Friday, December 06, 2013

Trent: a renewal

In 1543 the Council of Trent met and Wednesday marked the 450th anniversary of its closure. It is worth noting that the background to the Council is quite similar to the condition of the Church today, there where sexual scandals exemplified by the Borgia, there was partisan careerism exemplified by the Rovera pope, the fearsome warrior Julius II, there were financial scandals, the selling of indulgences by the same pope, there was even a 'gay lobby' on the part of many Curial officials - remember half a century before  'the Greek vice' had been a particular target of Savonarola,

To regard the period before Trent as being a time of doctrinal clarity is to demonstrate both an ignorance of history and to underestimate the importance of the great Council. In England Lollardy had existed since the mid-fourteenth century as an undercurrent, the same in Northern Italy and Switzerland with Waldensians, the great European heresiarchs of  the 16th century built on an already established foundation.

Popes, bishops, priests, abbots, monks along with Emperors, kings and other magnates exploited the faith for their own personal and political advantage. Spurious doctrines tinged with superstition were as common as spurious relics. When heresy reared its head as a new intellectual fashion, the clergy, for the most part, either took it up or because of ignorance were ill equipped to combat it. In Northern Europe principality after principality fell away from the true faith leaving the definitions the Catholic belief ragged and the clergy and faithful demoralised.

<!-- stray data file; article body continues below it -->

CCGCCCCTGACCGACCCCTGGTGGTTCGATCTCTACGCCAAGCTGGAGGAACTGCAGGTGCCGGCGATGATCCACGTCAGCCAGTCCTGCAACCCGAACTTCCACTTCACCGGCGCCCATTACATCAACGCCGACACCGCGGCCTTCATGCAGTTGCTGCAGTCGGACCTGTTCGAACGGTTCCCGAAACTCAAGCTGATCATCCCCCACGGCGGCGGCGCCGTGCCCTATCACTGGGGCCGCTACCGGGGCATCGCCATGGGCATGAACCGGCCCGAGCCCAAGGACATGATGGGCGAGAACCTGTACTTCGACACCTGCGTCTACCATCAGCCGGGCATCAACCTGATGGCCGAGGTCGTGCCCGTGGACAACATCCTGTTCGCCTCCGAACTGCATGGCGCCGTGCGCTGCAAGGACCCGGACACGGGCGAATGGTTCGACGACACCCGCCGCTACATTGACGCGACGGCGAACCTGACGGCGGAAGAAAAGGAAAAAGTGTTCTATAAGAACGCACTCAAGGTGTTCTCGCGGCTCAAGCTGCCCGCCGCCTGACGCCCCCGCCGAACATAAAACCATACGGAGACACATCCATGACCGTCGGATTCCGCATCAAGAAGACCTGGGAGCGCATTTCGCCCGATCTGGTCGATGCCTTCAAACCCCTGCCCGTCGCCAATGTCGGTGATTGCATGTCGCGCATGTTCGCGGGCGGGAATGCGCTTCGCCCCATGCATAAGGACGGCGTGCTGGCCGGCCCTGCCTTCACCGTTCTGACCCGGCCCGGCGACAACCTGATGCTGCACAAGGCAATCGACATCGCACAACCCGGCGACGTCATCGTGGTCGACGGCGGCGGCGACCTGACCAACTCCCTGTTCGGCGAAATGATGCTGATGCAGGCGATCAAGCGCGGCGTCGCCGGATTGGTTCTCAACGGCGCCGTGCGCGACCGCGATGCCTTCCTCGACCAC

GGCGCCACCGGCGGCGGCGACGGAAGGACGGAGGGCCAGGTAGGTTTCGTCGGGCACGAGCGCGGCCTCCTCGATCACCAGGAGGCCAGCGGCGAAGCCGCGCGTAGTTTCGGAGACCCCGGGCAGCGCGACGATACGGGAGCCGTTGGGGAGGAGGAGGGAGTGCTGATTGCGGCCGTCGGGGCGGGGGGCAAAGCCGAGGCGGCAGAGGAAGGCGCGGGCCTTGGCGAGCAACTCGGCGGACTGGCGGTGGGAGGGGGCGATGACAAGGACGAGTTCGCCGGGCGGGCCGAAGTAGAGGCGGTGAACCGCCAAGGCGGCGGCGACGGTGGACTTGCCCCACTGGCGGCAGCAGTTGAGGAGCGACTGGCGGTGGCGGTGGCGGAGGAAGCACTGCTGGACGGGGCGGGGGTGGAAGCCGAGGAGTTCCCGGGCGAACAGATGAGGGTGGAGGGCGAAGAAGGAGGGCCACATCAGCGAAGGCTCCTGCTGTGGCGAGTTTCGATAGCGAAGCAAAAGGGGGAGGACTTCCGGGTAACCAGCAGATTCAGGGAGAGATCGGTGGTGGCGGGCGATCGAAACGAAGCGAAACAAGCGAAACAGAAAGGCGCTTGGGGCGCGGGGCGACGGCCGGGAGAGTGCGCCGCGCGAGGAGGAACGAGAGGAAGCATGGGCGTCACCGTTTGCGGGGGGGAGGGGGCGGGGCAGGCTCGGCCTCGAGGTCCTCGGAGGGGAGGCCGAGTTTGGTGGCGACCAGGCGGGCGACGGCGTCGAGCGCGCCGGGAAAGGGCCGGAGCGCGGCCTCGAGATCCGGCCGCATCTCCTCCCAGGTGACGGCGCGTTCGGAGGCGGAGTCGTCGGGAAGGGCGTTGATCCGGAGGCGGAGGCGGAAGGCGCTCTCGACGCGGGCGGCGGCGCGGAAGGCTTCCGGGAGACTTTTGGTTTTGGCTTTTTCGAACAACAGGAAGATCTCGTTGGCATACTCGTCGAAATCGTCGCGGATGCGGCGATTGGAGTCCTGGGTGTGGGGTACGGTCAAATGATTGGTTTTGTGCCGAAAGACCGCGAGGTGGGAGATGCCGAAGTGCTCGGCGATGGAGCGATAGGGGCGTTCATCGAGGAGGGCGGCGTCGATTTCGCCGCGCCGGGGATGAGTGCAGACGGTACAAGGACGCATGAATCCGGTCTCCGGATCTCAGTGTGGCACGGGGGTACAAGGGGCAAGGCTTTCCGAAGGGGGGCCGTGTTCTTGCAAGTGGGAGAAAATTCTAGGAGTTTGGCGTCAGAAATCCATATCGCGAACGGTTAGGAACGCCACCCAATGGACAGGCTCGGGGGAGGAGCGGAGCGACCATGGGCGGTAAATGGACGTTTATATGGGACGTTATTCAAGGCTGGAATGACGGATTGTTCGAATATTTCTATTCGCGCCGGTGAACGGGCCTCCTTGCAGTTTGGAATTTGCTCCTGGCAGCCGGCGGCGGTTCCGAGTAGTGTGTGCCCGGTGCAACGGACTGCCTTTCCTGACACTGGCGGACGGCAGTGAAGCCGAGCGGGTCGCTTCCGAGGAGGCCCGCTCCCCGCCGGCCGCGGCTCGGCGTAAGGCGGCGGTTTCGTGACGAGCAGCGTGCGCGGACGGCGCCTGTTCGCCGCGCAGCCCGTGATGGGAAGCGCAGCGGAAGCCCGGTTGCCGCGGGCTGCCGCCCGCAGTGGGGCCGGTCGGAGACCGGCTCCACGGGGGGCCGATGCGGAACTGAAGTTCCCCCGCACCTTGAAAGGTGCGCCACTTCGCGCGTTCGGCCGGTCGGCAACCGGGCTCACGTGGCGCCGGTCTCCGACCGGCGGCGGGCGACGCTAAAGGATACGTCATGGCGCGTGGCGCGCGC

If one wishes to understand what was wrong before, or where the Church and it teaching was weak and under attack, it is well worth looking at what Trent saw as important. Its major concern seems to have been the reform of the clergy, not just their intellectual development but their spiritual and moral formation, concubinage, simony, empty benefices, lack of pastoral care, the lack of an evangelical example, seem to have been as much a problem as shaky theology. The new technology of movable type meant that for the first time not only could the Church's theology be made widely available but also its Rites could be standardised with greater ease than with costly manuscripts - it is worth noting that pre-Trent Pontificals were more or less rites peculiar to each diocese. Trent spent a great of time on Justification and Grace because the Medieval theology was imprecise, ultimately giving an imprecise image of God, before moving on to re-write the Rites. The development of the 'Tridentine Mass' is interesting, other Rites were permitted providing they had a 200 year pedigree, which presumably would suggest providing that they were free from nascent Protestantism or exaggerated local preference.

What Trent does with great force is to introduce Thomism into the centre of Catholicism as a unifying force rather than as a possible option, a school of theology amongst other schools. At the most obvious level Trent makes Thomas' definition of Transubstantiation de fidei because previous teaching on the Real Presence was imprecise and open to misreading.